A lapidarium of yeserías

Facebook Twitter

Installed inside In Ictu Oculi - In the Blink of an Eye © James Morris

Yesería (ancient Greek γύψος, Latin gypsum and yeso in Spanish) is a term that describes carved or moulded plasterwork used for decorative purposes. Yeserías embody a specific aesthetic that arose during the cohabitation of Muslim, Jewish and Christian communities in Spain. The fusion of various cultural identities into a decorative art form is a critical feature of Spanish creativity that evolved to reflect political and religious change.

Yeserías are made using two basic techniques: in-situ carving or casting. The hand carving technique involves tracing a design onto an applied stucco layer and cutting-out with iron tools. This is known as the ‘naqch hadida’ technique. It was typical during the first period of Nasrid artistry (1232-1314). Casting, on the other hand, allows for more elaborate designs that can be replicated. It was introduced under the rule of Muhammad III (1302-1314), using wooden or plaster moulds. It was common to cast the shapes in clay that was then coated with a gesso mix.

Yeserías began to appear in Spain following the conquest of the Iberian Peninsula by the Umayyad dynasty in the 8th century CE. Evidence of carved plasterwork can be found much earlier in the Mediterranean region (e.g. in Egypt, Greece and Italy, etc.), but only during the Sassanid empire (3rd century CE) did the ornate features of the Arabic plasterwork develop to form geometric, floral, and symmetrical plant shapes.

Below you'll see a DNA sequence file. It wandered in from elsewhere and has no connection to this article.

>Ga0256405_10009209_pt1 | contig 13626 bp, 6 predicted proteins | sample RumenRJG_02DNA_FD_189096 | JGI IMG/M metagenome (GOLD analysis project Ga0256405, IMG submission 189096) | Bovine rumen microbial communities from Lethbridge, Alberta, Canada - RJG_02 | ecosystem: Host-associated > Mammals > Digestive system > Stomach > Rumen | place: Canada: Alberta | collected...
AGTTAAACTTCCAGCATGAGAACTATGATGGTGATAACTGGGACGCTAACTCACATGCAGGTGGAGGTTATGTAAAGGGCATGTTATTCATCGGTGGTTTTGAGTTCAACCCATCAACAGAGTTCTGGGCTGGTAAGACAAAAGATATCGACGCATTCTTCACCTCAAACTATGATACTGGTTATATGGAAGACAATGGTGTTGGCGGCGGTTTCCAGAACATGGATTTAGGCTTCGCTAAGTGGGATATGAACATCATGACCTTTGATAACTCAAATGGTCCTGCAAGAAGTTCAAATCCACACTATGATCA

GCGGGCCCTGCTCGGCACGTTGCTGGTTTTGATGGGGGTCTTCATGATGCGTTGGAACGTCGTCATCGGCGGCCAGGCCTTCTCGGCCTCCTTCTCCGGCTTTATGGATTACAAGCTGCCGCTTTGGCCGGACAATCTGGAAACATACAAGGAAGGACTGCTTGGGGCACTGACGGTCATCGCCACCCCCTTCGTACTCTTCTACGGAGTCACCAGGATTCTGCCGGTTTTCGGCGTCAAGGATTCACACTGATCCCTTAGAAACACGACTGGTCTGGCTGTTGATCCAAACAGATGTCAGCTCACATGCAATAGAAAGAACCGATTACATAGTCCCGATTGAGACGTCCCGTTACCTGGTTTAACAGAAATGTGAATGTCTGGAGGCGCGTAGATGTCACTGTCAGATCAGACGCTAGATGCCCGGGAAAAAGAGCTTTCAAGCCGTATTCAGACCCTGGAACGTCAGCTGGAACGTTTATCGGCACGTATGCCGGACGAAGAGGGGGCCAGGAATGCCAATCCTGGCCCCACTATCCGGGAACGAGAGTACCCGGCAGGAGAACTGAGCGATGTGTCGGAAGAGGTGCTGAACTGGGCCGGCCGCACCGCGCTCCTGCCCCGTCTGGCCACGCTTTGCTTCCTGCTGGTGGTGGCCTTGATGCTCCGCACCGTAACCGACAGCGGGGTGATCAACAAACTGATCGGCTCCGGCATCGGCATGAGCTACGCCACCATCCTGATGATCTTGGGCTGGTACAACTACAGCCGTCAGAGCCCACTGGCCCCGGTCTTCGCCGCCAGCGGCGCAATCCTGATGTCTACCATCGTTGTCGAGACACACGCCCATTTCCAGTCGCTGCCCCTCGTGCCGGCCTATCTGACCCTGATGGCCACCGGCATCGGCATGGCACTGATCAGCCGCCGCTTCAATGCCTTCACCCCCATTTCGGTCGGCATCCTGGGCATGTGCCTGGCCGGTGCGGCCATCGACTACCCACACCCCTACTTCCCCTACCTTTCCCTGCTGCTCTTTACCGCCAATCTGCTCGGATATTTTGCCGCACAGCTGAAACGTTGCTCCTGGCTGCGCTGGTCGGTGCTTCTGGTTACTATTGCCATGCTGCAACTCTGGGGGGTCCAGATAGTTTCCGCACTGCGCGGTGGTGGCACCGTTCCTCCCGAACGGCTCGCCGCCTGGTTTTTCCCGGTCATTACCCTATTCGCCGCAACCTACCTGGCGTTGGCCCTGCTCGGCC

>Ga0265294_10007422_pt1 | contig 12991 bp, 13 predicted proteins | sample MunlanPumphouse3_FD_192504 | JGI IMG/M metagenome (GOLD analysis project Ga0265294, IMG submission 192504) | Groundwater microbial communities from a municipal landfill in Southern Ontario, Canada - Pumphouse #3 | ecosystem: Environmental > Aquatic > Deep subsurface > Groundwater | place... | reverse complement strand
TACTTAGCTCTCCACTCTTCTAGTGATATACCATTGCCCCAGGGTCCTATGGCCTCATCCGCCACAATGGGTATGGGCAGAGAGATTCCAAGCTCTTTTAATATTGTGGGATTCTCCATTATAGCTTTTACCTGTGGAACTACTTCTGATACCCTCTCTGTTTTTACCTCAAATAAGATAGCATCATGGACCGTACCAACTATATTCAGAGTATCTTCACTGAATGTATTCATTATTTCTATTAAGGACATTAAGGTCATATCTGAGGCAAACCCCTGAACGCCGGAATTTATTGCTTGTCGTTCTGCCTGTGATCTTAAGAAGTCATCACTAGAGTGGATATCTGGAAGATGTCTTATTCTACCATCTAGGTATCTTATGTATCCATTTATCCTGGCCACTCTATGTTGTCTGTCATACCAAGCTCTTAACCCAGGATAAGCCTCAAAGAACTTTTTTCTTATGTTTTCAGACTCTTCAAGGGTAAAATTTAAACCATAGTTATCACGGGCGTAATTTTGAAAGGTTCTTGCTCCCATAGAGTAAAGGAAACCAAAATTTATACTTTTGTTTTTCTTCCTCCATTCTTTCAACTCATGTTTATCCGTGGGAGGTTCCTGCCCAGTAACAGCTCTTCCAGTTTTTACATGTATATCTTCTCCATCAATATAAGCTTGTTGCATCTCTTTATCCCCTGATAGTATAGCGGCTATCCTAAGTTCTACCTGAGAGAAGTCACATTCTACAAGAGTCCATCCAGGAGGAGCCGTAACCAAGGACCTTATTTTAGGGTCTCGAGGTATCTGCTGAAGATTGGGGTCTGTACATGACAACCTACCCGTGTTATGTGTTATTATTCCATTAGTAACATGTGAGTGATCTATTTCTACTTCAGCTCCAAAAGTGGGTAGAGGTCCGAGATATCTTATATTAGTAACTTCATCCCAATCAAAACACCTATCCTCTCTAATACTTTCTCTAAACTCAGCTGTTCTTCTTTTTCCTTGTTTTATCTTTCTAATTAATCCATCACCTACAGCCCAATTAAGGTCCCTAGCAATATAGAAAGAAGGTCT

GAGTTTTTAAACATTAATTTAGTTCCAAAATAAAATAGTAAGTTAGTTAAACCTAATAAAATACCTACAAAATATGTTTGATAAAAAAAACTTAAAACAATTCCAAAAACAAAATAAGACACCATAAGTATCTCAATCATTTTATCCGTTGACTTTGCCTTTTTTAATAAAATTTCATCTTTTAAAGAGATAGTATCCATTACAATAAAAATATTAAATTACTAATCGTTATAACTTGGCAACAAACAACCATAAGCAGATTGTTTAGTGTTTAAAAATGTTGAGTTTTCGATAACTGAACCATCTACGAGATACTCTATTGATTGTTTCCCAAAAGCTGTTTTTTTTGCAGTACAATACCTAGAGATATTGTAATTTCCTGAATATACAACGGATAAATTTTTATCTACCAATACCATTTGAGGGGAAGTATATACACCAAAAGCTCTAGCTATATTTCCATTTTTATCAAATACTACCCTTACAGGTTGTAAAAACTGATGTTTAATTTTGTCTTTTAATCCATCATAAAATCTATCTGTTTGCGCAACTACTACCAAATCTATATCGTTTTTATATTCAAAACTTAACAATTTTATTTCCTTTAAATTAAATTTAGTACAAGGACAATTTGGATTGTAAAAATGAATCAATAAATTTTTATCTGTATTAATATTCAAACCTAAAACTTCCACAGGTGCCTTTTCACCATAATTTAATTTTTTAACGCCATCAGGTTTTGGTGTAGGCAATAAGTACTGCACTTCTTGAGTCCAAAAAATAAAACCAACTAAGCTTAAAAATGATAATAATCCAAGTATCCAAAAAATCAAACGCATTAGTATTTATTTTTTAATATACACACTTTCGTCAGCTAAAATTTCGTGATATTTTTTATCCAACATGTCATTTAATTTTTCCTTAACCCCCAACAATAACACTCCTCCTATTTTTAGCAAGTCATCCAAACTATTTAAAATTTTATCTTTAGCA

With the continued presence of Moorish power on the Iberian Peninsula, the ornate plaster carvings were adopted by both Jewish and Christian communities. The most notable examples of yesería works arose during the Nasrid dynasty (1232-1492) when the demand was high and the technical skills of the craftsmen were at their peak. The Mudéjar yesería that cover the Palace of Pedro I in the Alcazar reveal complex interconnections that existed at all levels of society at the time. The word ‘Mudéjar’ literally means 'subjugated', a term coined in the nineteenth century by José Amadot de los Rios y Serrano to refer to the Muslims who remained in Al-Andalus after the Reconquista.

The yeserías displayed in the Spanish Gallery are from three sites in Toledo, recorded between 2020 and 2021 by Factum Foundation:
- the Convento de Santa Clara (carved in an Islamic scholar's house during the Moorish control);
- the Sinagoga del Tránsito (carved before the expulsion of the Jewish community);
- the Salón in Casa de Mesa.
The remaining yeserías are from the Palace of Pedro I in the Alcázar in Seville.

They were all recorded using photogrammetry, before being CNC-milled in high-density polyurethane, moulded and cast in plaster. 

Casa de Mesa, Toledo
14th century, carved plaster
Courtesy of Centro de Estudios Europa Hispánica (CEEH)